The mash tun on the left, the lauter tun straight ahead and to the back right is the kettle.

From the brew house, we moved on to the fermenters which were located outside as they were too large to fit inside a building. According to Peter, there is five people that make up one brewing shift and if I remember correctly, there is a brewer, a quality control brewer, someone who looks after fermentation, filtering and maturation.

We continued our tour of the facility by entering into the packaging area where all the canning and bottling is done. Safety was paramount and as well as wearing safety glasses, I needed a high visibility vest and ear plugs. The canning lines that I have seen in action at other breweries are quite slow, filling only six cans at a time. West End’s canning line was incredibly fast and you had to move your head quickly in order to follow the speed of the line. The bottling line works fast also, bottling 42 000 bottles an hour which again is definitely faster than all the smaller breweries I have seen. I am not saying smaller breweries need such equipment, it was just interesting to compare the size and the speed of the two sets of equipment. In addition to this, all the six pack holders and cartons are robotically assembled and stacked onto pallets ready for shipping.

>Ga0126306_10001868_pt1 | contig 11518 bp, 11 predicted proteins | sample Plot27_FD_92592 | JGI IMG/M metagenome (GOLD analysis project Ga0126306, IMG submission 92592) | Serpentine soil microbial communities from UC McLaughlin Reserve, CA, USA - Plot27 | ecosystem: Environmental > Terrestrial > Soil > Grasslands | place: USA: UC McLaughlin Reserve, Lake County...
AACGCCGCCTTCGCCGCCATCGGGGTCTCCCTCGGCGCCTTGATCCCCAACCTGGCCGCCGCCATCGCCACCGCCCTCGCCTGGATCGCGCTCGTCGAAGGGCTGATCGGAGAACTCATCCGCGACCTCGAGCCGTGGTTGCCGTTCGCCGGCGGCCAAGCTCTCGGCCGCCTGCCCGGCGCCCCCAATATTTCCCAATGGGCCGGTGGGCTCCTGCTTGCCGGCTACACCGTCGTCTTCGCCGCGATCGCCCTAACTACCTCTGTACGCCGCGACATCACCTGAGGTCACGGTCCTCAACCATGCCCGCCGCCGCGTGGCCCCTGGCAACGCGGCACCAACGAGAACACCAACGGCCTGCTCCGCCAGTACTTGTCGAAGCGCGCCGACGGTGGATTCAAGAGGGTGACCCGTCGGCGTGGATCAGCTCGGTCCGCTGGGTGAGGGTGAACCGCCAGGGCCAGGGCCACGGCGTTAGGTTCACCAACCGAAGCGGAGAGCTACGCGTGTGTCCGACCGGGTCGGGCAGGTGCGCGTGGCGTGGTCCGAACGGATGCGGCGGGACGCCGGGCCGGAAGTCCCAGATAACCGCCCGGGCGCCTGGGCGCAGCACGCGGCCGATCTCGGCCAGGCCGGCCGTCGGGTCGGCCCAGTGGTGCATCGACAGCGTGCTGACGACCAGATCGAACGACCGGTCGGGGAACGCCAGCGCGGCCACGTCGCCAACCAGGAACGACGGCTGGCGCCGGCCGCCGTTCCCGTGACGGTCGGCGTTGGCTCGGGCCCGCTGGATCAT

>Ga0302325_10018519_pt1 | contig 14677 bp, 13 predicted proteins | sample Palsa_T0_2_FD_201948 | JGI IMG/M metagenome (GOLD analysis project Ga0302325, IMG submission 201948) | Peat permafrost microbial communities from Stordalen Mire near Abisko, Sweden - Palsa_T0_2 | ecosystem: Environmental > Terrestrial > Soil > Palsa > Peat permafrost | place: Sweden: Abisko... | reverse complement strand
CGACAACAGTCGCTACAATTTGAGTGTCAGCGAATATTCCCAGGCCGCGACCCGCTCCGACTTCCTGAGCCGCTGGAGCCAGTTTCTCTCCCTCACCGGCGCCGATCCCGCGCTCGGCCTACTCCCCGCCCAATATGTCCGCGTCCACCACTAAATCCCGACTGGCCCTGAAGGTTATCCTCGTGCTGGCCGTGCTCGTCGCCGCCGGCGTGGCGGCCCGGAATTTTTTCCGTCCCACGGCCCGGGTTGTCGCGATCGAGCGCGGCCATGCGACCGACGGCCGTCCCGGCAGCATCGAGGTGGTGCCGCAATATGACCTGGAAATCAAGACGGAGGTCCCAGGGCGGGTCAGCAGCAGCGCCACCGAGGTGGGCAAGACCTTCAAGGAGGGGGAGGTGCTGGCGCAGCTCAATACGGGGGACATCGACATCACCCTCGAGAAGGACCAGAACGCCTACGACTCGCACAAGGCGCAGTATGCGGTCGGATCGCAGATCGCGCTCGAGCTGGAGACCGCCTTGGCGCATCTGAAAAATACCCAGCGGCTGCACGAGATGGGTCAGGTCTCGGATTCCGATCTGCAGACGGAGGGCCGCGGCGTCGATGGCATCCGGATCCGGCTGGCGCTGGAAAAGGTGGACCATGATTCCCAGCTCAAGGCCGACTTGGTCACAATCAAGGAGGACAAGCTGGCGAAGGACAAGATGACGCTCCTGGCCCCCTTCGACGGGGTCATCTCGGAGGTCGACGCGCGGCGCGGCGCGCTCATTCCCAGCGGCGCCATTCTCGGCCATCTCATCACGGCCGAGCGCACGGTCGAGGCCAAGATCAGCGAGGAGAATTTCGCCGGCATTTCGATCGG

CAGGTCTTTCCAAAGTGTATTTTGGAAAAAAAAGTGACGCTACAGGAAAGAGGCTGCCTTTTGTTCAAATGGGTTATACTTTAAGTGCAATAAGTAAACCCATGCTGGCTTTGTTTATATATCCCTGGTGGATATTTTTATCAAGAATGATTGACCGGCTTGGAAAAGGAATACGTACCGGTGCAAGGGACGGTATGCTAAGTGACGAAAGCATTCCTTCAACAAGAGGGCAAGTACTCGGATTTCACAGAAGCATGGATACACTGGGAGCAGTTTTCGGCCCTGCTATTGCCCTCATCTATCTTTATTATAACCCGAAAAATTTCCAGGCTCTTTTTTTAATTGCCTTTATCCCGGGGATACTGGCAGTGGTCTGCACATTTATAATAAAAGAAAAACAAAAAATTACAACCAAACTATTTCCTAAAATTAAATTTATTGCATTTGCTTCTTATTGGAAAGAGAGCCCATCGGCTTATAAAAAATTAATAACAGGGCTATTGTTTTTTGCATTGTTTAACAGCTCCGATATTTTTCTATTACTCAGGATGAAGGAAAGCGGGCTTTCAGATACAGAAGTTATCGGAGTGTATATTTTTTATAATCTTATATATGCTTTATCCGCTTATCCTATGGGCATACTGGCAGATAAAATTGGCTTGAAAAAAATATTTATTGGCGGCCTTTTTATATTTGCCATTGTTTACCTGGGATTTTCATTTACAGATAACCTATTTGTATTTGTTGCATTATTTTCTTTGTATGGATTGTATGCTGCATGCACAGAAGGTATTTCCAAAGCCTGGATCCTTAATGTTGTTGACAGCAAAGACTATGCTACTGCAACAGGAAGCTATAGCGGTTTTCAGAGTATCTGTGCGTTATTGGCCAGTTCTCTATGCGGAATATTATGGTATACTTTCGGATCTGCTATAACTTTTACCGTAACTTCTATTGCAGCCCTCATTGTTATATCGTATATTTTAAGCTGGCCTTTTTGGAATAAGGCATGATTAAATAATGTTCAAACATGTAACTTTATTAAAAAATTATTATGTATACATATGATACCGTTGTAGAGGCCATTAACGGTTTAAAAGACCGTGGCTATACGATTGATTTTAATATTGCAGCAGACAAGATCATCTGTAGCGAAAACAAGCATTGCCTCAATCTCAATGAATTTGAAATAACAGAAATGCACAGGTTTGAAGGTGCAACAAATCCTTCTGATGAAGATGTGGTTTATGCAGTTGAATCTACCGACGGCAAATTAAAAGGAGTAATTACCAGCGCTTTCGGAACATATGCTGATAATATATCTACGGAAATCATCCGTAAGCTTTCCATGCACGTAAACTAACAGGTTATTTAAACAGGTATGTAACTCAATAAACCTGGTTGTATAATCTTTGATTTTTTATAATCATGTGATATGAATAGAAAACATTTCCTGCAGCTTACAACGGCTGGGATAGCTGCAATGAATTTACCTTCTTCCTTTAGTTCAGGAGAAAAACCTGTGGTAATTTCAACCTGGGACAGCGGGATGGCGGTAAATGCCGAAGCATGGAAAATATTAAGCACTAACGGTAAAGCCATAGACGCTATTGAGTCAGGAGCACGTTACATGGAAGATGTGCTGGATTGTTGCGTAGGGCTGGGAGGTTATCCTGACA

Once we were done in the packaging facility, we hit the bar, which was quite busy on a Friday afternoon. The bar area is a fun space, with about eight taps and a pool and foosball table. I had the James Squire Hop Thief 8 off the taps and I have never had it fresher. Drinking beer fresh from the source is always the best place to drink it and that didn’t change in this situation.

The majority of the beers that are brewed by Lion Co at the West End facility are for the masses; commercially produced lagers for people to swill and knock back with ease. They do attempt to dabble in craft with their James Squires range to endeavour to have a broad portfolio of beers. But one thing was clear to me throughout this experience, the beer needed to be made to the best of their ability.  No matter what beer it was that was being brewed, West End, XXXX or a Hop Thief, Peter and Jody thrived to craft the beer consistently to the best it can be. It just goes to show, even though their beer won’t necessarily make craft beer drinkers weak at the knees, these brewers still want to achieve their best. I thank Jody and Peter for the tour and recommend this experience to see first-hand, the craft of West End.

The size of the brew house was quite impressive.